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When converting signals from their true analog form into digital form, frequency errors can be induced due to “aliasing”.

Aliasing is an effect that causes distortion in the spectrum of a sampled signal due to the sampling rate being too low to capture the frequency content properly. Aliasing causes high frequency data to appear at a lower frequency than it actually is (see Figure 1 below): thus assuming a “false identity” frequency or “alias” frequency.

Some essential terms to know when talking about aliasing:

**Sampling frequency**(Hz): The number of samples per second being acquired of an incoming frequency. The sampling frequency is two times the bandwidth.

**Bandwidth**(Hz): The frequency range over which measurements will be taken. Bandwidth is defined as half of the sampling frequency.

**Span**(Hz): The frequency range over which measurements will be taken and not be effected by the anti-aliasing low-pass filters (i.e.*the alias-free region of the bandwidth*). The span is 80% of the bandwidth.

**Nyquist rate**(Hz): Minimum frequency at which a signal can be sampled without introducing frequency errors. The Nyquist rate is twice the highest frequency of interest in the sample.

To properly sample all the desired frequency content of an incoming signal, and thereby avoid aliasing, one must sample at (or above) the *Nyquist rate*. In data acquisition, the sampling frequency is twice as high as the specified bandwidth. So, all frequency content below the specified bandwidth will be sampled at a rate sufficient to accurately capture the frequency content. However, if the incoming signal contains frequency content above the specified bandwidth, the sampling frequency (2x bandwidth) will violate the Nyquist theorem for this higher frequency content.

When the Nyquist theorem is violated, spectral content above the bandwidth is mirrored about the bandwidth frequency. This means that frequency content X Hz above the bandwidth will then appear X Hz below the bandwidth. Watch the video at the top of this article to see mirroring in action.

Thus, higher frequency content appears to be at a lower frequency, or an “alias” frequency.

**Preventing Aliasing**

An anti-aliasing filter is a low-pass filter that removes spectral content that violates the Nyquist criteria (aka spectral content above the specified bandwidth). The ideal anti-aliasing filter would be shaped like a “brick wall”, completely attenuating all signals beyond the specified bandwidth (see Figure 5).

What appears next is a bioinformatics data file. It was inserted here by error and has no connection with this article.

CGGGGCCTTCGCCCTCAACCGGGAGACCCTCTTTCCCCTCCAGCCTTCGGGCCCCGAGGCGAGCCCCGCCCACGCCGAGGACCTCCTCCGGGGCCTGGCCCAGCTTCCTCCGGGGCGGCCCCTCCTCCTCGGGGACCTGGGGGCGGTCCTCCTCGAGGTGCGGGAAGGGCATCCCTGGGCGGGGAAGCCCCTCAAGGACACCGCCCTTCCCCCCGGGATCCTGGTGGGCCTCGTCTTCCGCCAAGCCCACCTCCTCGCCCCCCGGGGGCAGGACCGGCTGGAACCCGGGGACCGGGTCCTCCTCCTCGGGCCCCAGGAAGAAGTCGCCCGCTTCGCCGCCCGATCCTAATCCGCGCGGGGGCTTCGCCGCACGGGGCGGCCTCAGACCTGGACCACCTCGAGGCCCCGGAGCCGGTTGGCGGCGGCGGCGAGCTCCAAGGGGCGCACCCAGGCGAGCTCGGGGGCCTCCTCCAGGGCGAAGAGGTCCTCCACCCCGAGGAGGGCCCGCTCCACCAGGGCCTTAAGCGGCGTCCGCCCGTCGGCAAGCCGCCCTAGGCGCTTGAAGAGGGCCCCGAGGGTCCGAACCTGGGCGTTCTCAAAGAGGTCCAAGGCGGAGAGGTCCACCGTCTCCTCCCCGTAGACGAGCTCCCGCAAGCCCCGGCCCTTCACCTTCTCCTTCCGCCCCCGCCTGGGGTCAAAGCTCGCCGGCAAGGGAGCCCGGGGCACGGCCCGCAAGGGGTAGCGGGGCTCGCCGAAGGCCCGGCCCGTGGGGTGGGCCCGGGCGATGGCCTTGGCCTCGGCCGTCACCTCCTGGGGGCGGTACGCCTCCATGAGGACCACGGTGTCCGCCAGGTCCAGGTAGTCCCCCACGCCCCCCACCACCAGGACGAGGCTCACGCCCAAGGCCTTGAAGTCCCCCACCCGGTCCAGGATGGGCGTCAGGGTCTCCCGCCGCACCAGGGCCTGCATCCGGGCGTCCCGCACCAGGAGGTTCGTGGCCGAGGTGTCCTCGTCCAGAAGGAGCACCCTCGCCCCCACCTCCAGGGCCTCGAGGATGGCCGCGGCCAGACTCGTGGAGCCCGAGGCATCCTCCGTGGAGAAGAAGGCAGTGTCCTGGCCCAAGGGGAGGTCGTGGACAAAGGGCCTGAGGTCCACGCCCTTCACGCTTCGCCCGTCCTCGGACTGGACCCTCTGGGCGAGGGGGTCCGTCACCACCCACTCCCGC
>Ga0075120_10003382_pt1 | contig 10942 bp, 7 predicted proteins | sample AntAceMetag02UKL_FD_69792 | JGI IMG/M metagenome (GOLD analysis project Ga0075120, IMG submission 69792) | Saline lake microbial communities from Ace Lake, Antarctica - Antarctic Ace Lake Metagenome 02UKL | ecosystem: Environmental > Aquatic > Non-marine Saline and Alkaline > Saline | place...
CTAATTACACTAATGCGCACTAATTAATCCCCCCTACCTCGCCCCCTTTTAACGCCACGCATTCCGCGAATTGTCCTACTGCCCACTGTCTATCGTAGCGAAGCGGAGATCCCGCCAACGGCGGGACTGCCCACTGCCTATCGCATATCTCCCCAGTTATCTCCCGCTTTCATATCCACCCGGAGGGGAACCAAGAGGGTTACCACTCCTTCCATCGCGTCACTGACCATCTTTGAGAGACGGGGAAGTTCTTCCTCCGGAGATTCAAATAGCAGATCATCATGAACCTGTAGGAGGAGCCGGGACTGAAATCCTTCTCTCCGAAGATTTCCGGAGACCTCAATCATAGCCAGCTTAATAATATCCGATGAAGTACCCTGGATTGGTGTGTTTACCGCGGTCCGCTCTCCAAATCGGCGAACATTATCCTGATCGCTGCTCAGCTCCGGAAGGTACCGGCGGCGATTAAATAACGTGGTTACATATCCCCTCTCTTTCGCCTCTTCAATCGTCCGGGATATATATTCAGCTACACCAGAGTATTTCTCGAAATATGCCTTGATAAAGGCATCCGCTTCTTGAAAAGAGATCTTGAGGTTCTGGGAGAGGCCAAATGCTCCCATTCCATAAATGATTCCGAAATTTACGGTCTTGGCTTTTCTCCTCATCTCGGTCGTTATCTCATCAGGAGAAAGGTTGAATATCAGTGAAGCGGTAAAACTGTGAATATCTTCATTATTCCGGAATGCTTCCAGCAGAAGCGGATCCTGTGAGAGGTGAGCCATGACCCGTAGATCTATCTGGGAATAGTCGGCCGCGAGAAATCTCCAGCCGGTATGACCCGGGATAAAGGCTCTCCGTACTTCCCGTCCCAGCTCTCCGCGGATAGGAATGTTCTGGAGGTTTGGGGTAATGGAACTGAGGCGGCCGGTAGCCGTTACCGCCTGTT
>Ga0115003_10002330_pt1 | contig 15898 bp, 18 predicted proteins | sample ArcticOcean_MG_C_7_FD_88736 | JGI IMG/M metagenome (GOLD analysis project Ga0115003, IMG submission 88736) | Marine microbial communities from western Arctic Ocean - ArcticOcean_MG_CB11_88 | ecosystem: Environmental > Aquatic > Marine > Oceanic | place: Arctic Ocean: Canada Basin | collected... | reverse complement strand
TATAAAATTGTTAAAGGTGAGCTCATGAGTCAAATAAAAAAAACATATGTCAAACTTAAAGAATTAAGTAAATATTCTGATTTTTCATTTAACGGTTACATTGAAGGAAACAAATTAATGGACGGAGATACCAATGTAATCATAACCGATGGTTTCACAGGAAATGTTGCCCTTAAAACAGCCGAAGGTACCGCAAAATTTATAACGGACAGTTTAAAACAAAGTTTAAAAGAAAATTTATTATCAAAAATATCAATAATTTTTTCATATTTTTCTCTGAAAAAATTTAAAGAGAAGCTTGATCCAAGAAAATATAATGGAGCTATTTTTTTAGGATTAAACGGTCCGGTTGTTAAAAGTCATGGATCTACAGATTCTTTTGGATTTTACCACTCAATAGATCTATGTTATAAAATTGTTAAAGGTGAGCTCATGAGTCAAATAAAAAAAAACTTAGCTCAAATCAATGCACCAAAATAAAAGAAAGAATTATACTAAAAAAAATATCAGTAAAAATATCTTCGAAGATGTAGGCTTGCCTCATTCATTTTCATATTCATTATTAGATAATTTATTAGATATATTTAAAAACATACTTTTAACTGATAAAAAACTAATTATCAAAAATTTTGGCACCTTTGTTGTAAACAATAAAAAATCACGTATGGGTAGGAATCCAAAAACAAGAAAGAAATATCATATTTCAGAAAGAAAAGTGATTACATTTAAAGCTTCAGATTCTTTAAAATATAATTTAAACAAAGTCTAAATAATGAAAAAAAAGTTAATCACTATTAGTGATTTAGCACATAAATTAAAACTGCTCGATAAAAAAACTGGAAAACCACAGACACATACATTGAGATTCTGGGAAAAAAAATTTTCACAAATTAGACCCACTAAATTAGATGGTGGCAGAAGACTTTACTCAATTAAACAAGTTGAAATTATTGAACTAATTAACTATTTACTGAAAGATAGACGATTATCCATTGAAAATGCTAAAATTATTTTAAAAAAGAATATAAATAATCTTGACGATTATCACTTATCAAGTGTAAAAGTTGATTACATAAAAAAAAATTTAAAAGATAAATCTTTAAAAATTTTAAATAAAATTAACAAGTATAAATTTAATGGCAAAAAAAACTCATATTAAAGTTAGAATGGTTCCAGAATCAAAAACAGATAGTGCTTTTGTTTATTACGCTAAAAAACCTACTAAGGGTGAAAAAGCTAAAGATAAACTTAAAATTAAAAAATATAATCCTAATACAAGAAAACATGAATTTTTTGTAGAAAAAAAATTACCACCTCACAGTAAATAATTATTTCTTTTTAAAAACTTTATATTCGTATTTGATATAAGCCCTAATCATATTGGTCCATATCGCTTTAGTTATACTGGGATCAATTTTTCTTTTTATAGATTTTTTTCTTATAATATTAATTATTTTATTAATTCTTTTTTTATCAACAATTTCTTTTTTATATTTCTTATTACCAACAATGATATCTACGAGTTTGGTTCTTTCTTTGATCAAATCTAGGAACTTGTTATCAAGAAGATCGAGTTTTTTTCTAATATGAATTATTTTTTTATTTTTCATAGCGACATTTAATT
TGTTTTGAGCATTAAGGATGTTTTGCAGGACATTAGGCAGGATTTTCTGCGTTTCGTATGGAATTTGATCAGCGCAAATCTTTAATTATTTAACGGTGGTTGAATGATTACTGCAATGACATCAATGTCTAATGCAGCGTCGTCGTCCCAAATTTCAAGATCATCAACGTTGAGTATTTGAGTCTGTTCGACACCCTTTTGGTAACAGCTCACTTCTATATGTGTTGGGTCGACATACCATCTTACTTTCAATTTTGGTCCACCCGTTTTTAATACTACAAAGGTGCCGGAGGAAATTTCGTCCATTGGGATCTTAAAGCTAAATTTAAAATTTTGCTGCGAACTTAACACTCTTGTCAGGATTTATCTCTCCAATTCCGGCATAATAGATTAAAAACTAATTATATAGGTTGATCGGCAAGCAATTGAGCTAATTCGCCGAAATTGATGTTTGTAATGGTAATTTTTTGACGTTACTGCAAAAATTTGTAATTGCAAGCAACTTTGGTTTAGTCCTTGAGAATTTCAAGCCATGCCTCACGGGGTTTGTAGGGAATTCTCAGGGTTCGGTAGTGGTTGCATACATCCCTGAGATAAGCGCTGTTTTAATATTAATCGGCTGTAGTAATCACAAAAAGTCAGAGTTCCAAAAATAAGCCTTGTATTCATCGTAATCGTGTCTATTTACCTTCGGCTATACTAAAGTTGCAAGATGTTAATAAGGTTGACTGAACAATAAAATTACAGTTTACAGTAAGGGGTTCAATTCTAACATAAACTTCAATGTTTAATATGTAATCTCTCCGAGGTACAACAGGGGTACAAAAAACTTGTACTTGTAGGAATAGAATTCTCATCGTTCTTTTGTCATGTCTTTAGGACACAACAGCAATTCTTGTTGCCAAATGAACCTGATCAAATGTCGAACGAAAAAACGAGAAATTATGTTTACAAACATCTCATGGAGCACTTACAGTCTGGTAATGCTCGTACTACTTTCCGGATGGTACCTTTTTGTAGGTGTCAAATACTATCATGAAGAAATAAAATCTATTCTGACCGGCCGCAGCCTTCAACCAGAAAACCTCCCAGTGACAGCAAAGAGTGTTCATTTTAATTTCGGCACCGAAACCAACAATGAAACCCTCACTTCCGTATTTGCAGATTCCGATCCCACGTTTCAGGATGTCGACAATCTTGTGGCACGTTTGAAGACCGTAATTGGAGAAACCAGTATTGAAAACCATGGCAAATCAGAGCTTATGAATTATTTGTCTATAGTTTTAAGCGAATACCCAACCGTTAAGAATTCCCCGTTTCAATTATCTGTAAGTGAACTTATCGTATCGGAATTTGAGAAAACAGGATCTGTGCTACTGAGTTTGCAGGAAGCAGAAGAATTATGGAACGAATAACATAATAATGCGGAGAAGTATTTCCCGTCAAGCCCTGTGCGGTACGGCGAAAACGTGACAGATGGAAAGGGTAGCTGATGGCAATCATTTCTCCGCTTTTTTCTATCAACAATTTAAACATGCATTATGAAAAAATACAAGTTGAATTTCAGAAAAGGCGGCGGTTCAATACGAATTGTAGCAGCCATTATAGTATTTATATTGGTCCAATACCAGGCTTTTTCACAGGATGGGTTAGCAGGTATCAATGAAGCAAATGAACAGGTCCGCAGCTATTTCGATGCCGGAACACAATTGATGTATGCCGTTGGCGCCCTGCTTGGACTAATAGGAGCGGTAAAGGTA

In the real world, it is impossible to have this “wall shaped” filter. Instead, a very sharp analog filter is used that has a -3dB roll off at the bandwidth and attenuates all frequencies 20% beyond the bandwidth to zero.

This is why the “trustable”, alias-free region of the spectrum is from zero Hz to 80% of the bandwidth. This alias-free range is called the frequency span.

If the bandwidth was set at 1000Hz, the span would be 800Hz.

The LMS SCADAS hardware has an anti-aliasing filter built into it. The video at the top of this article demonstrates how this anti-aliasing filter works.

TIP: Remember to set the bandwidth at least 20% higher than the highest frequency of interest.

In Test.Lab, it is possible to specify the span instead of the bandwidth. This way, you can be sure all data up to that frequency value will be alias free. See Video 2 below for instructions on how to set the default view in LMS Test.Lab as the span instead of bandwidth (Tools -> Options -> General tab -> Frequency: Span/Bandwidth/Sampling Rate).

**Conclusion:**

Aliasing can cause spectral content to be mirrored about the bandwidth thus causing false representation of the frequency content. To prevent this an anti-aliasing filter is implemented. The alias-free portion of the bandwidth is called the span. The span is the first 80% of the bandwidth. Remember, always set your bandwidth 20% higher than the highest frequency of interest to avoid aliasing.

**Related Digital Signal Processing Links: **

- Gain, Range, and Quantization
- DSP Fundamentals: Sampling rate, Spectral Lines, Frequency resolution...
- Overloads
- Single Ended vs Differential Inputs
- AC and DC Coupling: What's the Difference?
- Averaging types: What’s the Difference?
- Power Spectral Density
- Autopower function

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